A general walking guide to London containing 30 walks totalling nearly 100 miles. The walks cover the whole of the central area of the city, plus the most attractive outlying parts, such as Greenwich, Richmond, Dulwich and Hampstead. Each walk has its own detailed map plus full information on transport, refreshments and contacts. The book also contains over 30 full-page colour photographs.
First published in 1991 and updated many times since, Walking London has more than proved its worth as a reliable London walking guide. There can’t be many – if any – similar titles which have been around for quite such a long span of time.
The Journal of the London Society says this is ‘the best and most comprehensive of its genre…the skill which sets this volume above other publications is the way in which practical details about the route are woven with historical and contemporary information. Added to this is the genius…that Andrew Duncan has shown in teasing out so many charming and interesting spots that lie behind the main streets…a definite buy.’
See the book's contents
- Notting Hill
- Fleet Street and St Paul’s
- Bayswater to Belgravia
- Bankside and Southwark
- Central Parks
- The City (East)
- Regent’s Canal
- Wapping to Limehouse
- Regent’s Park
- Windsor and Eton
- Hampton Court
- Syon Park to Strawberry Hill
- Westminster and St James’s
- Kew to Hammersmith
- Soho to Trafalgar Square
- Barnes to Fulham
- Covent Garden
- Lambeth and the South Bank
- Highgate to Hampstead
- Inns of Court
Read the introduction
London's streets, squares, alleys and lanes; its parks, heaths, gardens and open spaces; its palaces, villages, docks, canals and rivers – all offer an amazing variety of terrain for the dedicated urban explorer. One minute you can find yourself breezing down some grand thoroughfare or strolling nonchalantly round an elegant square as though you owned it. The next you could be treading cautiously down narrow lanes and dark alleys, peering into cobbled courtyards, squeezing through gates and wickets, tramping through woods or puffing up hill and down dale startling deer and other creatures rare even in the countryside.
Walking London contains nearly 100 miles of walks through this endlessly surprising landscape, more than enough to keep even the most hardened city walker on his or her feet for a good while to come.
There are 30 walks altogether: 29 in London and one – mainly for the benefit of foreign visitors – in Windsor. All the walks are original, invented by me over a winter and a summer and then individually checked by a small army of pedestrian friends.
Each walk acts as a guide to a different part of London. In general, these are the most historic and attractive parts of the capital, the two usually going together. As in conventional guidebooks, the walks take you to most of the well-known places – but they also steer you off the beaten track into forgotten corners of London.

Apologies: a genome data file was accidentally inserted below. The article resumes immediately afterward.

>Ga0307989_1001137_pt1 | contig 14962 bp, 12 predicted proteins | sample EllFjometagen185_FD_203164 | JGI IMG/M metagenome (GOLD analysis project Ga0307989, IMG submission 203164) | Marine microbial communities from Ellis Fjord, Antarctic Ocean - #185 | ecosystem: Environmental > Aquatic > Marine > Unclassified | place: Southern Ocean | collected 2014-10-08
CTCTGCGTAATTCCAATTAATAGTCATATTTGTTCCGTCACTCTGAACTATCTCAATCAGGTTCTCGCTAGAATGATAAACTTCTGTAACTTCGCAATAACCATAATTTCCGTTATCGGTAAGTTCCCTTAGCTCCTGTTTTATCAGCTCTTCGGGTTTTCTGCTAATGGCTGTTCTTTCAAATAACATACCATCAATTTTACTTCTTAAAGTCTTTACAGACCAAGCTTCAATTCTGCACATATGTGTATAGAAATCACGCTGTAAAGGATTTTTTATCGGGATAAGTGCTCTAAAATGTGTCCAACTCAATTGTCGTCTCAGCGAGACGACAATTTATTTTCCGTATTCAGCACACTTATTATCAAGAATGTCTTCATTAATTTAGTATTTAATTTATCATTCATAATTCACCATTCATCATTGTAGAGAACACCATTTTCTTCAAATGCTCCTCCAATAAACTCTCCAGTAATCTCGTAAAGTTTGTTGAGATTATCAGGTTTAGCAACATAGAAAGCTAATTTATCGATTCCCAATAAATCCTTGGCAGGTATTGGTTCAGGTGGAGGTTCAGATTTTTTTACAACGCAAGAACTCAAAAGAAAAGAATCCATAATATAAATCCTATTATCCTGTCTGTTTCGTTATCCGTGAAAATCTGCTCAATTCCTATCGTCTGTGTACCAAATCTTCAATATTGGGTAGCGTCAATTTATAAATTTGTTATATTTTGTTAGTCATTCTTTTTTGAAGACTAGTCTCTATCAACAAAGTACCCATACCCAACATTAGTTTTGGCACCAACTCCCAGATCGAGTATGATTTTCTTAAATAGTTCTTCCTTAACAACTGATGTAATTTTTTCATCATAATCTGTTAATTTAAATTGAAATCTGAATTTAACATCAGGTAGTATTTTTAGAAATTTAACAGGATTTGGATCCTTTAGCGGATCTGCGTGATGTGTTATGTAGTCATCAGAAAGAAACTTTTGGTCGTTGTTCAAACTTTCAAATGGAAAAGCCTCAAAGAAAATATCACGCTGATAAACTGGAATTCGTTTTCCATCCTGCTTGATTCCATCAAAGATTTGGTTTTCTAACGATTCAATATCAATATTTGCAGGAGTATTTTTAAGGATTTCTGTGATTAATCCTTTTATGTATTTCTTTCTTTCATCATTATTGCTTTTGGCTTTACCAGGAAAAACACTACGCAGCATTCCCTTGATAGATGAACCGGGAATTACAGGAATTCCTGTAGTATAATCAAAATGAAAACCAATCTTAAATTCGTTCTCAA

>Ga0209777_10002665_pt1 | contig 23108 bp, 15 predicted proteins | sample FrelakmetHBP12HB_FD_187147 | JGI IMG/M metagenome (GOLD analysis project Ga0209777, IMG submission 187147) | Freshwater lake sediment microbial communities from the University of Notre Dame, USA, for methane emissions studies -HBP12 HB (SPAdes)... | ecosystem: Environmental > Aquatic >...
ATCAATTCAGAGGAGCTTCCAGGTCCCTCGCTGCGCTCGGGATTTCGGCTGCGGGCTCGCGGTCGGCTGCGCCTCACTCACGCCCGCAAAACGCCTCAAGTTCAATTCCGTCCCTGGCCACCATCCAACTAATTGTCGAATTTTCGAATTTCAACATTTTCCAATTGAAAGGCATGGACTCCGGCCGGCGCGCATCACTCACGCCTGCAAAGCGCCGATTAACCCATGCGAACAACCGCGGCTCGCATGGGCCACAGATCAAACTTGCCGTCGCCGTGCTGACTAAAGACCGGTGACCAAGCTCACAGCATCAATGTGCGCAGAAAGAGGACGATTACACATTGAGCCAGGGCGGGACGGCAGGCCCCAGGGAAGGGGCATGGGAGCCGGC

Wherever the walk happens to be, the emphasis is always on the visually attractive and stimulating, not on trying to cover every single place of interest that a guidebook would mention. As you will discover in this book, views take priority over venues.
History plays a strong part in the book – you cannot get away from it in London – but anything interesting, unusual or simply puzzling, whether old or new, gets a mention. My overall aim has been to try to anticipate any questions you may have about anything you can actually see en route and, subject to limitations of space, to provide satisfying answers.
By the time the book was finished, I had got to know large areas of London quite intimately and I realized that in the process my attitude to the city had been quietly but radically transformed. Although never a sufferer from the rootlessness and alienation that blights the lives of so many city dwellers, it suddenly dawned on me that I had actually begun to feel at home here. So much at home, in fact, that I no longer dreamt of returning to the dales and moors of my native Yorkshire. As my outlook changed, so London became a much friendlier place and life in general that much better.
Walking London in its various editions has been guiding visitors and residents around the capital since the early 1990s. Many thousands of people have bought the book, and thousands more have borrowed it from public libraries. If (and it's a big if) all these people had walked all the walks, between them they would have clocked up something like 13,000,000 miles (20,000,000 kilometres)! I hope you enjoy making your own contribution to this somewhat staggering figure; and if any comments, criticisms or suggestions occur to you as you tramp your way through the book, please email them to me or write care of my publishers (address on the imprint page). I'd love to hear from you.